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Importance of Chinese agriculture in the economy


Rice of China
Rice of China

Traditionally the economic mainstay of China, agriculture remains the most important sector of the national economy, supporting the majority of the population, though its importance is decreasing. Only about 10 per cent of China’s total area is arable (mostly located in eastern China), and nearly all this land is under cultivation. Almost half the cultivated land is irrigated; indeed, China has more irrigated land than any other country. Despite great gains in annual output since 1949, rapid population increases have made per capita increases much less significant. For example, between 1952 and 1979, the annual grain output expanded by 103 per cent, but per capita grain production increased by only 20 per cent. By 1979, although new areas were brought under cultivation (especially in Dongbei and north-western China), the loss of cultivated land to non-agricultural uses was even more rapid, and with the great increase in population, the per capita average was reduced from 0.18 hectares (0.45 acres) in 1949 to only 0.11 hectares (0.26 acres).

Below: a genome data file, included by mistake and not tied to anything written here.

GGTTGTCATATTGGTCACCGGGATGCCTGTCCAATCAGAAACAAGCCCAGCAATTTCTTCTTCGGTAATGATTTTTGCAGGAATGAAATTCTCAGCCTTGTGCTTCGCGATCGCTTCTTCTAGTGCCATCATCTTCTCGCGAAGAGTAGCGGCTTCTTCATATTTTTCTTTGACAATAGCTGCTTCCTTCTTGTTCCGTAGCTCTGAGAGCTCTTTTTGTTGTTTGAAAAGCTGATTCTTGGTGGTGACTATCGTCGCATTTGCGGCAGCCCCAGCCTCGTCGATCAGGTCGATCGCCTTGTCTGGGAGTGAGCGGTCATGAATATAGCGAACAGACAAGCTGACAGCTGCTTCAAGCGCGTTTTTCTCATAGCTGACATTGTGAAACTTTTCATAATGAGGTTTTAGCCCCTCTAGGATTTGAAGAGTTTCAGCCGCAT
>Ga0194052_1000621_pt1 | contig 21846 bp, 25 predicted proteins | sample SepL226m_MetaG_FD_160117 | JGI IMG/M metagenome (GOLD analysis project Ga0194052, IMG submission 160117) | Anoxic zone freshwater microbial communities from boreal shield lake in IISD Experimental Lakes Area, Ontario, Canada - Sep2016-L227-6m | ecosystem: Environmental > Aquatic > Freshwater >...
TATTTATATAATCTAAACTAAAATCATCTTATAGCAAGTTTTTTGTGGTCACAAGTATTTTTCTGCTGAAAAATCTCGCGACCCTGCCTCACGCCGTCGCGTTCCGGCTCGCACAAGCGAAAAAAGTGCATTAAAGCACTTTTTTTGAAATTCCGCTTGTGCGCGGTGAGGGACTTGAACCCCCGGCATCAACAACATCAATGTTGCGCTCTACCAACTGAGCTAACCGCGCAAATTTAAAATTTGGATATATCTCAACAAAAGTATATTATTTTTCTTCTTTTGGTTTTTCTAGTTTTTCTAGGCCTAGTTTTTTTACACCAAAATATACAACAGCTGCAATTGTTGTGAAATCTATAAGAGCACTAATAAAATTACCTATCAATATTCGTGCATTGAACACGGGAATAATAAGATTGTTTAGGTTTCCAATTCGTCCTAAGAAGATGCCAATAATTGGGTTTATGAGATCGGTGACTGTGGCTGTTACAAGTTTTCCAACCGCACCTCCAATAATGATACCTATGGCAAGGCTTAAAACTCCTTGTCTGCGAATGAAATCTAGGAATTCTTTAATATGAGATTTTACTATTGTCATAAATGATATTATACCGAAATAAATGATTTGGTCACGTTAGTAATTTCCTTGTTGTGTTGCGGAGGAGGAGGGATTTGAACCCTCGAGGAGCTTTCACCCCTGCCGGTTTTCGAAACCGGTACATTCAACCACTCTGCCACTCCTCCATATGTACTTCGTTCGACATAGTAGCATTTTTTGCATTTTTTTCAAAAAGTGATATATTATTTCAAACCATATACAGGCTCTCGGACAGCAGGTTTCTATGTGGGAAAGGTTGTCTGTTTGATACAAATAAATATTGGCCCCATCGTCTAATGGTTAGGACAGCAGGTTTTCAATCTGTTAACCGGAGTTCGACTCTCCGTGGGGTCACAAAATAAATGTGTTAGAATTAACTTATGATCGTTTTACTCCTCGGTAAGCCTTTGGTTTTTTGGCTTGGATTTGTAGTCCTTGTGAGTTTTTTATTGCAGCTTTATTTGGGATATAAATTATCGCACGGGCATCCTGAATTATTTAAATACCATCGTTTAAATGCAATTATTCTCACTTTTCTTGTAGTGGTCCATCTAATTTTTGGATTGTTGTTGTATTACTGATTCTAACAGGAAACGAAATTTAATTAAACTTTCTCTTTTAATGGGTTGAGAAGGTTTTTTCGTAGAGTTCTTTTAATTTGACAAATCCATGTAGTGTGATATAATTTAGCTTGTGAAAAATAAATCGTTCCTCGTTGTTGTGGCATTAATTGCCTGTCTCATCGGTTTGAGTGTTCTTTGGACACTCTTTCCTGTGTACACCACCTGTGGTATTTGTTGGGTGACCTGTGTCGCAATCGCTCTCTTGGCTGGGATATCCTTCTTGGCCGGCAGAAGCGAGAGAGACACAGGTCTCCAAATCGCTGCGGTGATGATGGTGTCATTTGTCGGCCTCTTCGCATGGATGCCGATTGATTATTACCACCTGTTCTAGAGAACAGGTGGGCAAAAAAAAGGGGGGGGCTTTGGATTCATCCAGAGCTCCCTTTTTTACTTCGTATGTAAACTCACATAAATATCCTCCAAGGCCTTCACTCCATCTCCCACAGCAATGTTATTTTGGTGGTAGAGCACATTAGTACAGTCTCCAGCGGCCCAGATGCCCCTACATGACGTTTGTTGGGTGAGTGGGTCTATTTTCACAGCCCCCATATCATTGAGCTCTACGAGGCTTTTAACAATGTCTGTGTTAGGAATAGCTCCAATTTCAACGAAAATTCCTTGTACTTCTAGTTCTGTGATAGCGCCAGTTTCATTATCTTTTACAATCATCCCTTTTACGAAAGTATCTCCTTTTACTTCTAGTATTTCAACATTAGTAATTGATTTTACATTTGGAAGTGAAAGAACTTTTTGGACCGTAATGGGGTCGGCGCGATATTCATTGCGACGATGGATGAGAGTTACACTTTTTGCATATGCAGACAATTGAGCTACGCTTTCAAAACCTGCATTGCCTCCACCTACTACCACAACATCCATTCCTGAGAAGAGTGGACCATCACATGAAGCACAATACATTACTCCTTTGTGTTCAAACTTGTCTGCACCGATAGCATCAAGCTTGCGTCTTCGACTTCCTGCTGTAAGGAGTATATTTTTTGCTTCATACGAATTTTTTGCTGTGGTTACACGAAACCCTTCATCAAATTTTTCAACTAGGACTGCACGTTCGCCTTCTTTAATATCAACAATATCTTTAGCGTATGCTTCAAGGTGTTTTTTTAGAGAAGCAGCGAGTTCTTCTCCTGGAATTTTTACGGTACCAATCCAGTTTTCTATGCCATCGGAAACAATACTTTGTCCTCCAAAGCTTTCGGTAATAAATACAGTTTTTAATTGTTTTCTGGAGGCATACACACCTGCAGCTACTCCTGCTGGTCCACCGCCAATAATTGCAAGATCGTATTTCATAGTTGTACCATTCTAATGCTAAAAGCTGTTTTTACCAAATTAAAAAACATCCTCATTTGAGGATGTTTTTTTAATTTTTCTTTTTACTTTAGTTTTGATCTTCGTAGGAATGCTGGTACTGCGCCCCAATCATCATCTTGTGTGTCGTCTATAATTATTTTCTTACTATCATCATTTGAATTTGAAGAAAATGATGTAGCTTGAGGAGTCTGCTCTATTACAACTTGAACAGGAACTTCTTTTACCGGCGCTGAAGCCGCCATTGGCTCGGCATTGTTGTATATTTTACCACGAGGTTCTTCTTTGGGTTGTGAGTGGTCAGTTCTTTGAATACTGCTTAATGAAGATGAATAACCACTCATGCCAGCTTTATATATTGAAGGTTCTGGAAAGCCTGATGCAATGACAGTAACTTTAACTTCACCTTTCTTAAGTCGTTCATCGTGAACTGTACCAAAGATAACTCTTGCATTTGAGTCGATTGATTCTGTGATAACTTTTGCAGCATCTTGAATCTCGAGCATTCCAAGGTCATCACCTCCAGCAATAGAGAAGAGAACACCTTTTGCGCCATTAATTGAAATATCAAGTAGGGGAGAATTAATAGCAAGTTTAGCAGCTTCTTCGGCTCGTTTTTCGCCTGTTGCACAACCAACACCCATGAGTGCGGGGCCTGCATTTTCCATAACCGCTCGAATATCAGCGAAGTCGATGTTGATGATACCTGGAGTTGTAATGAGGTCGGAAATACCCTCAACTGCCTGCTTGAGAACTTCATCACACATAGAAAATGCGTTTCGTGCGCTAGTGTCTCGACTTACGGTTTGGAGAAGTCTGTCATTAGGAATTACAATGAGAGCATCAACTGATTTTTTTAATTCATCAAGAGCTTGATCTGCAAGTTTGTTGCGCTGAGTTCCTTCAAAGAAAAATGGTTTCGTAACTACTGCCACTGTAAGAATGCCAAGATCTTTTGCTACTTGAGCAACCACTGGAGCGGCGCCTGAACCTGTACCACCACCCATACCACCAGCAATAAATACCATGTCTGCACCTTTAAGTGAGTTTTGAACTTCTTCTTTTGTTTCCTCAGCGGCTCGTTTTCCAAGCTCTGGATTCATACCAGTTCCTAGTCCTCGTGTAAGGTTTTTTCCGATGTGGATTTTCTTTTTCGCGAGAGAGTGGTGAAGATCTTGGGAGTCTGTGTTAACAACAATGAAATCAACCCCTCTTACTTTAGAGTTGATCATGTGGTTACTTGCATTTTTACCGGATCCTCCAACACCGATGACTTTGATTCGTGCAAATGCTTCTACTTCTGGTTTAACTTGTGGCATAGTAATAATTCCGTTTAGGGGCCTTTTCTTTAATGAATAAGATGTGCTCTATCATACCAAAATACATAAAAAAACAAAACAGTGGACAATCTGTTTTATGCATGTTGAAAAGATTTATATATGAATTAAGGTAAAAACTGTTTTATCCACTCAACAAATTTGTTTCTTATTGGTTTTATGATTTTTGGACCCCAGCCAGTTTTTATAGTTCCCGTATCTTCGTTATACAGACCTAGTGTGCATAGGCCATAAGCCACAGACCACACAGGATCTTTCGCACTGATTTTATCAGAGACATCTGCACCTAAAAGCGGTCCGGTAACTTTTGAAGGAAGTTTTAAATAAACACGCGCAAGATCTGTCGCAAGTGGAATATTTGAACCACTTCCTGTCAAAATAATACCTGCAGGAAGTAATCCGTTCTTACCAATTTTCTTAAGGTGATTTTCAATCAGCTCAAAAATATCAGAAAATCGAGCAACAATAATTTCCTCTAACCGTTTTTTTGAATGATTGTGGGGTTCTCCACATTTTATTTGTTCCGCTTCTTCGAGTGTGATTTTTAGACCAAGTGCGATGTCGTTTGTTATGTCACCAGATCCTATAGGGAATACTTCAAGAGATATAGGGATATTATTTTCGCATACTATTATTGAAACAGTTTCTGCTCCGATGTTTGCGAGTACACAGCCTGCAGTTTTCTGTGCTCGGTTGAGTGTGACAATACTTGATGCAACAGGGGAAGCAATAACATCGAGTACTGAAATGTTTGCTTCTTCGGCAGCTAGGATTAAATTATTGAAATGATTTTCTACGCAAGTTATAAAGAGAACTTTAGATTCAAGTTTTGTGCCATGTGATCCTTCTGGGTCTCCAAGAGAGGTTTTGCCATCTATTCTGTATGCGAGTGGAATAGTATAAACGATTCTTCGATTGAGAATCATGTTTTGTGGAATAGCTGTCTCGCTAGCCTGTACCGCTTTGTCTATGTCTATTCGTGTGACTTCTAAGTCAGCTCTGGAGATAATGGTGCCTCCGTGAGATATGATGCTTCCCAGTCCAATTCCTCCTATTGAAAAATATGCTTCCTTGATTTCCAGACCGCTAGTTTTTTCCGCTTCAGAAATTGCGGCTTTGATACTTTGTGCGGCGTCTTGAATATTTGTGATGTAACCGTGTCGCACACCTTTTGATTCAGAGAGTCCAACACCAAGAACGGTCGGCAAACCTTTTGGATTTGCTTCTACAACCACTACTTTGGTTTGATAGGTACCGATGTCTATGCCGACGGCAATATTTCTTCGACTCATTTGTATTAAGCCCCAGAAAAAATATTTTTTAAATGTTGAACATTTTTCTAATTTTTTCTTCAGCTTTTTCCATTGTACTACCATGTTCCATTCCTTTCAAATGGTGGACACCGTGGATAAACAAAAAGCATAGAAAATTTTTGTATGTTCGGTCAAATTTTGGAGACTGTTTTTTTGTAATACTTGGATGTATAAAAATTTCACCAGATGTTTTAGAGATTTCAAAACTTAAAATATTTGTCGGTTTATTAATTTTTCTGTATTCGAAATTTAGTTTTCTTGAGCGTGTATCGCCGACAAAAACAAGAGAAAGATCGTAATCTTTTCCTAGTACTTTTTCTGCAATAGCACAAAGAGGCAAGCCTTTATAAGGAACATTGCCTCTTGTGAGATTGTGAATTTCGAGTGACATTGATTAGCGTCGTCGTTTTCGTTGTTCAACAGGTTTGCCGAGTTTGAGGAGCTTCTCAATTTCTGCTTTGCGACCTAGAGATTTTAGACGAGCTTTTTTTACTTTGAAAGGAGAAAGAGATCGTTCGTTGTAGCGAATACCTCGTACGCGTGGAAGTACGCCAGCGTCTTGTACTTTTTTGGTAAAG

The consistent rise in output and yield in China can be attributed in part to increased efficiency. By 1979 China’s rural population of approximately 838 million had been organized into about 52,000 people’s communes. As a socio-economic unit the commune received production targets from the state and ensured that these targets were met. The commune was divided into several production brigades, each of which was subdivided into production teams. Each of these levels could hold land, tools, and other production materials under communal ownership, and each carried out a range of activities. Some six million production teams represented the basic accounting units of the system.

Under the commune system it was possible to organize large-scale agricultural experimentation for scientific farming, to plant crops in areas where soil and other natural conditions are most favourable, and to develop irrigation and drainage on an efficient scale. Although land was collectively owned, each rural household usually had access to a small private plot, which it was free to use as it pleased. Autonomy was also granted to production teams and individual households to market products after official targets were met.

In the early 1980s, in an effort to erase China’s perennial food deficit while allowing an increase in average per capita food consumption, the Chinese government once again restructured the agricultural sector. The system of communes and production brigades was largely dismantled, and the household became the principal unit of agricultural production. Under this “responsibility system”, each household, after contracting with local authorities to produce its quota of specified crops, was free to sell any additional output on the free market. Such sales represented about 60 per cent of Chinese agricultural output in the late 1980s. "China" © Emmanuel BUCHOT, Encarta, Wikipedia

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